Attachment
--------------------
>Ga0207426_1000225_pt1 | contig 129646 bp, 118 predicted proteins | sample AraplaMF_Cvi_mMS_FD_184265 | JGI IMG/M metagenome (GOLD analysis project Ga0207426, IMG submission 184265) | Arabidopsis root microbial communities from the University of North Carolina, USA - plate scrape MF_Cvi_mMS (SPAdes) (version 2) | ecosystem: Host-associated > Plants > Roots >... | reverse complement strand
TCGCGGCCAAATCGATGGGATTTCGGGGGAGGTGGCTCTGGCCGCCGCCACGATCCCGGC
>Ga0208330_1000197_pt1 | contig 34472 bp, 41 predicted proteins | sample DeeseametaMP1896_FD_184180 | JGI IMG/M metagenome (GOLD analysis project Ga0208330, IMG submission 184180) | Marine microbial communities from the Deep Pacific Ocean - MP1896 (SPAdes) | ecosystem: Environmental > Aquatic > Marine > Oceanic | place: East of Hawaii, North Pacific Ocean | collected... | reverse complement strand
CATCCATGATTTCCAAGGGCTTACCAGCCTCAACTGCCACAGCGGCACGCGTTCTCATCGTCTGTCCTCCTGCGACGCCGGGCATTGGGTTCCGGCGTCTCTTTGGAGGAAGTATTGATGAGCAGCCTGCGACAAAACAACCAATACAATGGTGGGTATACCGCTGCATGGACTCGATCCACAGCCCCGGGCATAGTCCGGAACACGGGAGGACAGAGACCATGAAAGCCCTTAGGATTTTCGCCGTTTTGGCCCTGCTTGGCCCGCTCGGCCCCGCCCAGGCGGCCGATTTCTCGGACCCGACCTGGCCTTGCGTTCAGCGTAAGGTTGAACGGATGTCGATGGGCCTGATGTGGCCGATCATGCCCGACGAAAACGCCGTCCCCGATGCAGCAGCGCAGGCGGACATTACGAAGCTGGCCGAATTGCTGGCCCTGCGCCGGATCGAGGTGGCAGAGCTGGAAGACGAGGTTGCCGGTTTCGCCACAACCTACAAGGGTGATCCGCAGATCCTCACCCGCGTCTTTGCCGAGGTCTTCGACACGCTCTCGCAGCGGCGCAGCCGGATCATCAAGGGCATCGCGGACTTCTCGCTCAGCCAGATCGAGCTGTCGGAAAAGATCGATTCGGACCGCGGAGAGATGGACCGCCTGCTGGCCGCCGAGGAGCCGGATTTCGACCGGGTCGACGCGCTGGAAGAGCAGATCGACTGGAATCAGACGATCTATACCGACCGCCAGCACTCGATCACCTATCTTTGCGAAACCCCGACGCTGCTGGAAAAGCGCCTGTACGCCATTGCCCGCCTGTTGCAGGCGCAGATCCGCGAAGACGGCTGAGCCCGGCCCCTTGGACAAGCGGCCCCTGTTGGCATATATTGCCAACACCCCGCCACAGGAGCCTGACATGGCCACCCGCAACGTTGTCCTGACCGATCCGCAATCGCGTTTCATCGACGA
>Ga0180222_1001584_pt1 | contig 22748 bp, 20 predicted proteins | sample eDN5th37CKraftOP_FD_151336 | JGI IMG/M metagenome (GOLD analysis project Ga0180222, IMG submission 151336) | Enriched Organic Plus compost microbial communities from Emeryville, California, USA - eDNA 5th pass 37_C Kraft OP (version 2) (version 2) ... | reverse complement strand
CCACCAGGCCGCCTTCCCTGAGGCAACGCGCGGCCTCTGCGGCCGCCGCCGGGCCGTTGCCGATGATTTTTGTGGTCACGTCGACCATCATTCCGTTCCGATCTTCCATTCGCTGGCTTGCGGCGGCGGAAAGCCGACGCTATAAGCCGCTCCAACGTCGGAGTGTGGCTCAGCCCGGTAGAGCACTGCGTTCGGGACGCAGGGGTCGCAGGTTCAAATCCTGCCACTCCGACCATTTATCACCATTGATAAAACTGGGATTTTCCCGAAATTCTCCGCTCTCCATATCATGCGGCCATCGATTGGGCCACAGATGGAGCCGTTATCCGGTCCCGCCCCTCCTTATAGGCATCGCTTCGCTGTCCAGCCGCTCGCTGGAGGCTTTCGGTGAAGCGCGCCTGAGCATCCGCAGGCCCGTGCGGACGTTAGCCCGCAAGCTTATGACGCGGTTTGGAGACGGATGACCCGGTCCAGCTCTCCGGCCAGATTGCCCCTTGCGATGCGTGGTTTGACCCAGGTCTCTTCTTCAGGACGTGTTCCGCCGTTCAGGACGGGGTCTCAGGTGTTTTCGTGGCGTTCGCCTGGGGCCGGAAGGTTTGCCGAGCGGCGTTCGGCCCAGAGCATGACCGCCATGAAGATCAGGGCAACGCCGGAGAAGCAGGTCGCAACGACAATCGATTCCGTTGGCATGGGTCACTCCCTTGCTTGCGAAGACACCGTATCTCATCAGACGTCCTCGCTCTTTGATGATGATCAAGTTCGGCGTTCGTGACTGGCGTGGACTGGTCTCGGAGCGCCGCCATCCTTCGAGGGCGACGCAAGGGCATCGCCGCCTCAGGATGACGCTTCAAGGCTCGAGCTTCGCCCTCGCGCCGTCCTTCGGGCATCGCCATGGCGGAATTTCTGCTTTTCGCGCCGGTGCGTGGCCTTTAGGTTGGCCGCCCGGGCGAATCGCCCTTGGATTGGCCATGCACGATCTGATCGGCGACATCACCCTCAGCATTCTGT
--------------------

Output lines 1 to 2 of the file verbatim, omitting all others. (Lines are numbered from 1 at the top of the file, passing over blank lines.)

>Ga0207426_1000225_pt1 | contig 129646 bp, 118 predicted proteins | sample AraplaMF_Cvi_mMS_FD_184265 | JGI IMG/M metagenome (GOLD analysis project Ga0207426, IMG submission 184265) | Arabidopsis root microbial communities from the University of North Carolina, USA - plate scrape MF_Cvi_mMS (SPAdes) (version 2) | ecosystem: Host-associated > Plants > Roots >... | reverse complement strand
TCGCGGCCAAATCGATGGGATTTCGGGGGAGGTGGCTCTGGCCGCCGCCACGATCCCGGC